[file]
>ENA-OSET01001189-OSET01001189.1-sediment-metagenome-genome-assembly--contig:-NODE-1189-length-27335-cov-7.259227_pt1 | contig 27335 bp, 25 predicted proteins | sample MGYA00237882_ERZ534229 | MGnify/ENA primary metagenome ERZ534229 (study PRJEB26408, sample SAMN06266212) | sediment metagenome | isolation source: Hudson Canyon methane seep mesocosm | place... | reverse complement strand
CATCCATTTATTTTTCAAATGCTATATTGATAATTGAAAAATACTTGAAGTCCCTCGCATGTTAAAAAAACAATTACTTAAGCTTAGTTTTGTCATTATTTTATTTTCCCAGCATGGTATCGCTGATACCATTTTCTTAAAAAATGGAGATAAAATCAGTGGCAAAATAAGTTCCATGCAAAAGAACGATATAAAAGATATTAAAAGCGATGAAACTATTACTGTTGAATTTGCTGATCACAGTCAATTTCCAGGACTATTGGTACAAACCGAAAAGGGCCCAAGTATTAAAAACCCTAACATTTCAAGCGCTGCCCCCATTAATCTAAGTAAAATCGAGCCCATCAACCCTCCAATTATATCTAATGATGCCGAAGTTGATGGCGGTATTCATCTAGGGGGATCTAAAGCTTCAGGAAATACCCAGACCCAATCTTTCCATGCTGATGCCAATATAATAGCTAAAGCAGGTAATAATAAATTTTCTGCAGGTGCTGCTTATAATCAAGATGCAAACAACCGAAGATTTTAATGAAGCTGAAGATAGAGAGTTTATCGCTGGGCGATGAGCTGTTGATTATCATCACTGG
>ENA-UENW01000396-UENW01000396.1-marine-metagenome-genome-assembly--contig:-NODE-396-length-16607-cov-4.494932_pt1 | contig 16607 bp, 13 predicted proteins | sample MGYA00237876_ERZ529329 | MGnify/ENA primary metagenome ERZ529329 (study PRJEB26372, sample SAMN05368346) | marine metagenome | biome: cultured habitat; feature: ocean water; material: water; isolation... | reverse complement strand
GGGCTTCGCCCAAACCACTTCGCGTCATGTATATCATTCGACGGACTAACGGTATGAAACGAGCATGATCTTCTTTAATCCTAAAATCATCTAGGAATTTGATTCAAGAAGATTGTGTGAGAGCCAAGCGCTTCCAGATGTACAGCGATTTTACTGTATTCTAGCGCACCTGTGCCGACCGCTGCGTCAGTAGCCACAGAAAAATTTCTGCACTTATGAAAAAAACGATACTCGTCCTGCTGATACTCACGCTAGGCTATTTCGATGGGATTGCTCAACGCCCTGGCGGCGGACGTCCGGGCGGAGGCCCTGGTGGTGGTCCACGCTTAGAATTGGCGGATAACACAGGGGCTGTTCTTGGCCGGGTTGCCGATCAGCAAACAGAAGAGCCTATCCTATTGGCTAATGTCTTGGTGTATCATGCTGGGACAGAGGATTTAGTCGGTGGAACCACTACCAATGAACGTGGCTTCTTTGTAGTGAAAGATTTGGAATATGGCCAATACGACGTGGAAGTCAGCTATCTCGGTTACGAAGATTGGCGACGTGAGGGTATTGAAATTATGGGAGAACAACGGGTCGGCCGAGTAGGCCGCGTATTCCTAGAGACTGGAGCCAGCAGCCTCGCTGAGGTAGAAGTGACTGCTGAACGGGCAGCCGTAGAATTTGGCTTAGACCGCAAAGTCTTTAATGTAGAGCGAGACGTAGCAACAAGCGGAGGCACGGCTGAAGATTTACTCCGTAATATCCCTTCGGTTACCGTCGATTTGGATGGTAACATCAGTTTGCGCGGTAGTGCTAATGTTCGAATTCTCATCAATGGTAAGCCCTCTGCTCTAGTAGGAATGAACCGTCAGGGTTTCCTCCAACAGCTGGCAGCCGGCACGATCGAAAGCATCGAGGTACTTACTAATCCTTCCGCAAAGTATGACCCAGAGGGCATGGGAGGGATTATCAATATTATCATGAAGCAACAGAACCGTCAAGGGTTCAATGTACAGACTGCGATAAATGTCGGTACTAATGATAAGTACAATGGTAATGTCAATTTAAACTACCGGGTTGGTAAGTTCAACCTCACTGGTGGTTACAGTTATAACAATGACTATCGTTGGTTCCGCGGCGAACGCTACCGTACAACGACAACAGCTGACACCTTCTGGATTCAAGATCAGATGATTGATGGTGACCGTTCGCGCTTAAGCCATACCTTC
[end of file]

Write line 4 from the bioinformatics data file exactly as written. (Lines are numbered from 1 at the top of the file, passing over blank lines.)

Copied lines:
GGGCTTCGCCCAAACCACTTCGCGTCATGTATATCATTCGACGGACTAACGGTATGAAACGAGCATGATCTTCTTTAATCCTAAAATCATCTAGGAATTTGATTCAAGAAGATTGTGTGAGAGCCAAGCGCTTCCAGATGTACAGCGATTTTACTGTATTCTAGCGCACCTGTGCCGACCGCTGCGTCAGTAGCCACAGAAAAATTTCTGCACTTATGAAAAAAACGATACTCGTCCTGCTGATACTCACGCTAGGCTATTTCGATGGGATTGCTCAACGCCCTGGCGGCGGACGTCCGGGCGGAGGCCCTGGTGGTGGTCCACGCTTAGAATTGGCGGATAACACAGGGGCTGTTCTTGGCCGGGTTGCCGATCAGCAAACAGAAGAGCCTATCCTATTGGCTAATGTCTTGGTGTATCATGCTGGGACAGAGGATTTAGTCGGTGGAACCACTACCAATGAACGTGGCTTCTTTGTAGTGAAAGATTTGGAATATGGCCAATACGACGTGGAAGTCAGCTATCTCGGTTACGAAGATTGGCGACGTGAGGGTATTGAAATTATGGGAGAACAACGGGTCGGCCGAGTAGGCCGCGTATTCCTAGAGACTGGAGCCAGCAGCCTCGCTGAGGTAGAAGTGACTGCTGAACGGGCAGCCGTAGAATTTGGCTTAGACCGCAAAGTCTTTAATGTAGAGCGAGACGTAGCAACAAGCGGAGGCACGGCTGAAGATTTACTCCGTAATATCCCTTCGGTTACCGTCGATTTGGATGGTAACATCAGTTTGCGCGGTAGTGCTAATGTTCGAATTCTCATCAATGGTAAGCCCTCTGCTCTAGTAGGAATGAACCGTCAGGGTTTCCTCCAACAGCTGGCAGCCGGCACGATCGAAAGCATCGAGGTACTTACTAATCCTTCCGCAAAGTATGACCCAGAGGGCATGGGAGGGATTATCAATATTATCATGAAGCAACAGAACCGTCAAGGGTTCAATGTACAGACTGCGATAAATGTCGGTACTAATGATAAGTACAATGGTAATGTCAATTTAAACTACCGGGTTGGTAAGTTCAACCTCACTGGTGGTTACAGTTATAACAATGACTATCGTTGGTTCCGCGGCGAACGCTACCGTACAACGACAACAGCTGACACCTTCTGGATTCAAGATCAGATGATTGATGGTGACCGTTCGCGCTTAAGCCATACCTTC